Moody's says Slovak bank levy to hit profits, loans, credit

BRATISLAVA, Oct 1 (Reuters) - The Slovak government's decision to double a levy on bank deposits will hurt banks' profitability and creditworthiness and eventually dent their loan capacity, credit rating agency Moody's said on Monday in a special report.

The levy, introduced by the previous government in January at 0.2 percent of corporate deposits only, was extended to include retail deposits and increased to 0.4 percent from Monday. The government also imposed an additional one-off tax amounting to 0.1 percent of banks' taxable profits.

The euro zone's second-poorest member has pledged to bring its fiscal deficit below the European Union's 3 percent limit next year, down from 4.6 percent targeted this year, and the centre-left government has said it will make corporate and wealthy Slovaks pay the most to achieve its goals.

"In our opinion the rising tax cost will further dampen banks' profit-generating capacity, their internal capital generation and, eventually, their capacity to provide new loans," Moody's Investors Service wrote.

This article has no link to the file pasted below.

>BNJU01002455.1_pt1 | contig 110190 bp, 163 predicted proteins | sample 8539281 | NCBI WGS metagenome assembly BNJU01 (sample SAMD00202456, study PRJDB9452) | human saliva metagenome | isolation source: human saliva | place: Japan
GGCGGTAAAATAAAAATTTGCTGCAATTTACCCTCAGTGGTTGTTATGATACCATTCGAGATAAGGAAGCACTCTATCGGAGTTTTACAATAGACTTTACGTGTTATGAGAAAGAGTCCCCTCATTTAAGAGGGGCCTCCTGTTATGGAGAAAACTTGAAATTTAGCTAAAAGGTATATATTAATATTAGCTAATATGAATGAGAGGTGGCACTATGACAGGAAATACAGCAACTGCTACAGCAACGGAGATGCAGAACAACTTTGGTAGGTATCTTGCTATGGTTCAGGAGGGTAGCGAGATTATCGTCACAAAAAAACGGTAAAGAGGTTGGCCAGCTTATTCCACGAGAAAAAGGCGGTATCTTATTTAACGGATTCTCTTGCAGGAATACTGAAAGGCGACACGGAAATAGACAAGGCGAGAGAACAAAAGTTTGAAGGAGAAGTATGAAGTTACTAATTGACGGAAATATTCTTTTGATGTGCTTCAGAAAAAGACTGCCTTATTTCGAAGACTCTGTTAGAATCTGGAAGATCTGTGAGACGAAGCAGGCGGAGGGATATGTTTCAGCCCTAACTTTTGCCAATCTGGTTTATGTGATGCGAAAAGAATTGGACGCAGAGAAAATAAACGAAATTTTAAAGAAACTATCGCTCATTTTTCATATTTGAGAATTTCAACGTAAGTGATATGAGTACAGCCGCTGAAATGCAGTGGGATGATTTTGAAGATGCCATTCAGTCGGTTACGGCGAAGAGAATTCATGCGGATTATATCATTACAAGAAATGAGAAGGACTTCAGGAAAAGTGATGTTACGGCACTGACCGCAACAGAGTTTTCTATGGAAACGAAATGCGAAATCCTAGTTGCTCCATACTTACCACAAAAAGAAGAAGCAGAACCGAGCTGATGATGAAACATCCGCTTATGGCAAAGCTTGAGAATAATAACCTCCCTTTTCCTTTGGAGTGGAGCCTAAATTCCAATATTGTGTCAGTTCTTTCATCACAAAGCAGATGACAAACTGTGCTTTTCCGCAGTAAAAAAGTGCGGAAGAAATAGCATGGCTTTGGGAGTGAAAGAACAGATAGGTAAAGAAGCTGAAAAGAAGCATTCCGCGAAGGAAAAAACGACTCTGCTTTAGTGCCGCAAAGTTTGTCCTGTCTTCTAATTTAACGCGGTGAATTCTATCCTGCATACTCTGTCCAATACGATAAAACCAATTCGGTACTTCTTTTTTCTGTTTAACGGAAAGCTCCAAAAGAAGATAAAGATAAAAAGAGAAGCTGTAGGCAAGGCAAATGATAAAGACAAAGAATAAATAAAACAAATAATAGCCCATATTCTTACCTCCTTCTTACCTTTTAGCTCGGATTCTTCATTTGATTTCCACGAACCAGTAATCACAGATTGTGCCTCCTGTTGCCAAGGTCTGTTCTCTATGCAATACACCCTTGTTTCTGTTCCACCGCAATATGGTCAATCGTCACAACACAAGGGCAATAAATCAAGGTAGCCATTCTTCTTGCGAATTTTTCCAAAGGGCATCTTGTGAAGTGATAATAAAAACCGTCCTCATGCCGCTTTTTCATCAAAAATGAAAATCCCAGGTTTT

The banking sector in the central European country remains healthy, with own capital adequacy of 15.3 percent and Tier 1 ratio of 14.1 percent, central bank data for the first half of the year showed last month.

The levy is designed to create a cushion for possible banking crises in the future.

Finance Minister Peter Kazimir said in July the tax would be halved once it has raised 500 million euros for a resolution fund, which he expected would occur by the end of 2014.

He said the tax should be abolished once it pumps 1 billion euros into the fund. Moody's expected this to happen around 2019.

Moody's said Slovakia's weak and uncertain economic environment and rising pressure on interest margins due to greater market competition were likely to exert pressure on Slovak banks' profitability over the medium term.

Banks' profits fell by almost 40 percent to 275.5 million euros in the first half of the year, the central bank said in September, but added the drop would amount to only 25 percent if adjusted for positive one-off effects seen in 2011.

The country's biggest banks are VUB Banka, a unit of Italy's Intesa Sanpaolo , Slovenska Sporitelna, of Austria's Erste Group Bank , Tatra Banka, of Austria's Raiffeisen Bank International , and CSOB, of Belgium's KBC .

(Reporting by Martin Santa; editing by Jane Baird)

(( 2 3231 0254)(Reuters Messaging: